1. Last year, Neil Gaiman was asked to speak at the Stillwater Public Library in Stillwater, Minnesota. The library had received several thousand dollars through a grant from The Legacy Fund - a Minnesota state program designed to, among other things, encourage the arts. The grant money was intended to bring several big-name authors to speak at their library. As is typical with this kind of grant, the money could not be spent on anything else and they were desperate to find another author who could speak within a certain point of time, lest the money disappear into the ether and the library face criticism for not spending all of their allocated funds.
2. Mr. Gaiman, ever a champion of public libraries, agreed to appear for $40,000. The actual amount he got after taxes was $33,600. Gaiman donated all of this money to two separate charities - one doing social work, the other library/book based.
3. This is, it should be noted, much lower than Mr. Gaiman's standard speaking fee. He does not do many public speaking events and what few he does are usually done for free at library conferences, charity fundraisers and other public libraries.
4. Mr. Gaiman became a target for the editorial board of the Minneapolis Star Tribune, who wrote an article citing Mr. Gaiman's speaking fee as the height of government waste perpetuated by The Legacy Fund - all while demanding to know why this sort of money wasn't being spent on a much more sensible $800 million dollar football stadium.
5. Today, Mr. Gaiman once again became the target of conservative forces in Minnesota - specifically Minnesota House Majority Leader Matt Dean, who said that Gaiman, "who I hate," was a "pencil-necked little weasel who stole $45,000 from the state of Minnesota."
6. No one is sure just where the $45,000 number came from since the original price Gaiman was quoted was $40,000.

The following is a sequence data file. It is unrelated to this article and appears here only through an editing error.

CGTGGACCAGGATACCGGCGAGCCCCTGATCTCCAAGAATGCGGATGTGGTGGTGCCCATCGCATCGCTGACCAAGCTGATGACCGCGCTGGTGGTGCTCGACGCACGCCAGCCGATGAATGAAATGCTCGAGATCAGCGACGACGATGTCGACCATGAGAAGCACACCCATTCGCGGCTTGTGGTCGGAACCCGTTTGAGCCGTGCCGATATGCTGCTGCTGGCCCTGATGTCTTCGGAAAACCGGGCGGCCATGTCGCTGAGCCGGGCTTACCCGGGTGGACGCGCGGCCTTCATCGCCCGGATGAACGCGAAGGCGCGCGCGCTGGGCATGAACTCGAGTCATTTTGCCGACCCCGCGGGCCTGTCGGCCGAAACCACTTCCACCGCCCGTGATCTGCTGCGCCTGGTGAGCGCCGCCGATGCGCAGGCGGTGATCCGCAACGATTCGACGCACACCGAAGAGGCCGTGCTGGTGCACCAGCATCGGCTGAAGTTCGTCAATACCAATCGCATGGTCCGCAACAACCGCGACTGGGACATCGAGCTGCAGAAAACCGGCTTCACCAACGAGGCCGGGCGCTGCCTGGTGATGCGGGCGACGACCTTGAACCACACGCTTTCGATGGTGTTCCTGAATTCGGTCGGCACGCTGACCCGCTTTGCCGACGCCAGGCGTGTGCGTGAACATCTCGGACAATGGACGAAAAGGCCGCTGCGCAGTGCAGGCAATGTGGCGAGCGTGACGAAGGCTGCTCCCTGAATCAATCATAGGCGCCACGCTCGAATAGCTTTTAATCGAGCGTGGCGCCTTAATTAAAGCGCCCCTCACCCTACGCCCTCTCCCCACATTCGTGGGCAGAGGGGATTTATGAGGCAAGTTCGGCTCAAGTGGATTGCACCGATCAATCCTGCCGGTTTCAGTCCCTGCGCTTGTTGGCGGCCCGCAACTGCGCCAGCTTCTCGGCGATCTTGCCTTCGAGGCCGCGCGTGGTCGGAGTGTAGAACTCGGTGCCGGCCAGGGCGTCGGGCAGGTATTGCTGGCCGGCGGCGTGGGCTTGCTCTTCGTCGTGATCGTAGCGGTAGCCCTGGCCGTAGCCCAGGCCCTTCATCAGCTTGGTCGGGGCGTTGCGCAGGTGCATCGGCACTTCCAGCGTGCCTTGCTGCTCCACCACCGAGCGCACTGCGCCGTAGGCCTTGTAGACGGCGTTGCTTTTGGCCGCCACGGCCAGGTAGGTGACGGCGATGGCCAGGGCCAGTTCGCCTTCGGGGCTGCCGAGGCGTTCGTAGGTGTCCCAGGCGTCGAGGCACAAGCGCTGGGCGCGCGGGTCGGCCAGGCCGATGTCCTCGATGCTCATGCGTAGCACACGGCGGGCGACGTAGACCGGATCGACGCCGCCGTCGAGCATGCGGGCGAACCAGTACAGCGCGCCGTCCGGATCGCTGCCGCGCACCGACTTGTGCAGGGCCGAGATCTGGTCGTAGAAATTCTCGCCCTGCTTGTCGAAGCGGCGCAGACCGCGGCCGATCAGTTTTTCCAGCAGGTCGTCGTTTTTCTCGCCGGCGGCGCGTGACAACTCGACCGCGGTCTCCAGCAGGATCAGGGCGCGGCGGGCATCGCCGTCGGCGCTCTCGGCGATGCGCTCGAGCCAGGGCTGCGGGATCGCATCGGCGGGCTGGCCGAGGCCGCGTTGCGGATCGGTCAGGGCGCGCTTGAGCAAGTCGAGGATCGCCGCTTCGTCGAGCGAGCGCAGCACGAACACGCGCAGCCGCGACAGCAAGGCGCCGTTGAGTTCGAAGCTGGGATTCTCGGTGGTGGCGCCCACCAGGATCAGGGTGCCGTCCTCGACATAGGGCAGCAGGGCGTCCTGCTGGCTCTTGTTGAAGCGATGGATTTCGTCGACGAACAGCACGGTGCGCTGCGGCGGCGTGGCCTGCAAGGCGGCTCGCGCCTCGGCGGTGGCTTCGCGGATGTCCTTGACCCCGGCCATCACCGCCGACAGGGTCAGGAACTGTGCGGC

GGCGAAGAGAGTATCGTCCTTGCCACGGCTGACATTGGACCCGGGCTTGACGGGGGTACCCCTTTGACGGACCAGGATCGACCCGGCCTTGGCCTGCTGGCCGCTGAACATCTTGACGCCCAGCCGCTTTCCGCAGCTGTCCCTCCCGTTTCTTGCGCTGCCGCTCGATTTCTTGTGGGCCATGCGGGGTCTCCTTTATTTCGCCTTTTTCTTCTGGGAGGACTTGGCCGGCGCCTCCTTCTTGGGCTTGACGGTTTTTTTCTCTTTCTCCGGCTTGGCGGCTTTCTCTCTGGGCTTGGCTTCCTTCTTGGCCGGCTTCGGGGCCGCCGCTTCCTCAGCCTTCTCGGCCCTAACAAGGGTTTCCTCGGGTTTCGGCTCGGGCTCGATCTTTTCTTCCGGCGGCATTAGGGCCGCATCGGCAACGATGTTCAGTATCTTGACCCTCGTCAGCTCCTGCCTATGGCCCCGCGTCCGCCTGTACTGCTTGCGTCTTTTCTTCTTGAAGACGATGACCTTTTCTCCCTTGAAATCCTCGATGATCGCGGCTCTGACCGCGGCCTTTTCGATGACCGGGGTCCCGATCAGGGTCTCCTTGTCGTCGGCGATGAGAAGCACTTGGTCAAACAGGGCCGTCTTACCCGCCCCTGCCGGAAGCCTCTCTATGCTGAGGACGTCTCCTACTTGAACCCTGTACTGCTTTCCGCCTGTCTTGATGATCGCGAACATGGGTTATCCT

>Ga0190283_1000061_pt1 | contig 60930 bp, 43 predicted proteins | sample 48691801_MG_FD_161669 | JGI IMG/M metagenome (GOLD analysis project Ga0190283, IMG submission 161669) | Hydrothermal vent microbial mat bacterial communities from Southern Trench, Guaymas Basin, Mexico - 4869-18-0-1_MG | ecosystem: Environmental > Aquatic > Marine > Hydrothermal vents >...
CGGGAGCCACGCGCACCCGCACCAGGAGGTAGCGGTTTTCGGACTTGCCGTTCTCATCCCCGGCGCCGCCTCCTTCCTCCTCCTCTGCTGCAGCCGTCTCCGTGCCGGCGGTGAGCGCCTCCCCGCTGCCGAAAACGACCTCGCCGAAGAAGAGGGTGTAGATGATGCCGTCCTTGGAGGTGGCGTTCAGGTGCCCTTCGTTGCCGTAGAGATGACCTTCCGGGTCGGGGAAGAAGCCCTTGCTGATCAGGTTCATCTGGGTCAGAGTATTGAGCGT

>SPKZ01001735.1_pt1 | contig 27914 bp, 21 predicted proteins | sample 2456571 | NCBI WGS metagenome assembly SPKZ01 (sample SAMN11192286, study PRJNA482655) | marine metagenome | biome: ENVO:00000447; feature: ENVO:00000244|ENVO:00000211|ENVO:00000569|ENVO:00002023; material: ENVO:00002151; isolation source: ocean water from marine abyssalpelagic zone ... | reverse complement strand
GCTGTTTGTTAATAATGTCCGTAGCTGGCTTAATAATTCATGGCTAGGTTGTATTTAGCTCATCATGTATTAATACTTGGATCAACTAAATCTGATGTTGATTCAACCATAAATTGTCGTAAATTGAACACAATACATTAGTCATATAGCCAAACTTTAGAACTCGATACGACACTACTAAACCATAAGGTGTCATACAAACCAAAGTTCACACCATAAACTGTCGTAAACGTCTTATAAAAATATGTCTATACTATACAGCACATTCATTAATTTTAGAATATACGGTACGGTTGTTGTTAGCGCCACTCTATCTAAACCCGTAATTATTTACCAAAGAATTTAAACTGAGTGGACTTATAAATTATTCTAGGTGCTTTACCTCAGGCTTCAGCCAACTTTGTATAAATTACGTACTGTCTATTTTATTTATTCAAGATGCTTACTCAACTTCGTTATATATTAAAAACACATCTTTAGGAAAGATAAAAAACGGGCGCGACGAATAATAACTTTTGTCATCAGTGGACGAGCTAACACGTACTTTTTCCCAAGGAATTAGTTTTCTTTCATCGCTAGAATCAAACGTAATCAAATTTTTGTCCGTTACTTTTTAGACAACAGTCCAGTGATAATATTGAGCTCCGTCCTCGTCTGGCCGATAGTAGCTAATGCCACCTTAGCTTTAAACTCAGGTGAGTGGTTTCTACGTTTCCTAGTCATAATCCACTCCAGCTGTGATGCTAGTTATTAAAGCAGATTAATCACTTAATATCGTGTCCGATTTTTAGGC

7. Apparently called out on his language by his own mother, Rep. Dean apologized later for calling Gaiman a "pencil-necked little weasel" but said that his comments on his being a thief still stood. He further commented that "I'm sure he has a lot of fans but also a lot of those fans would agree that he's extremely financially successful," Dean said. "He could probably donate a few hours of his time for some kids who follow him and like his books."
8. With this, Rep. Dean made it blatantly clear that he did not know the first thing about Neil Gaiman as a writer or a person.
9. As has been noted before, Mr. Gaiman worked below his usual rate in order to help out a library that was in a jam. He then donated his speaking fee in order to do further good.
10. As has also been noted before, Mr. Gaiman is unusually generous with his time as a public speaker and is famed for his kindness in doing what he can with his celebrity to help First Amendment causes and public libraries... free of charge.
11. Despite the clear implication that Mr. Gaiman - as an author beloved by children - is somehow unworthy of being paid a fair rate for his time, Rep. Dean once again shows his ignorance. While Gaiman is perhaps best known to the public as a Newbery Award winner, this is but ONE of the many honors that he has earned in his time as a writer. Mr. Gaiman is a polyglot among authors, unlimited by form and genre. He writes picture books, fairy tales, storybooks, young adult literature, science-fiction, urban fantasy and graphic novels with equal ease and to equal acclaim. Among his other honors are The Hugo Award, The Eisner Award and The World Fantasy Award.
12. Rep. Dean has made himself at least one enemy today. I don't mean Neil Gaiman, who I don't believe to have a mean-spirited bone in his body. I mean every single librarian, graphic novel fan and lover of good literature who Rep. Matt Dean just insulted by suggesting that our favorite author wasn't worth $45,000... let alone the $33,600 he actually received. And I predict that come election time, whoever chooses to take to the political field of battle against Rep. Dean will find their war chest bolstered by several million contributions.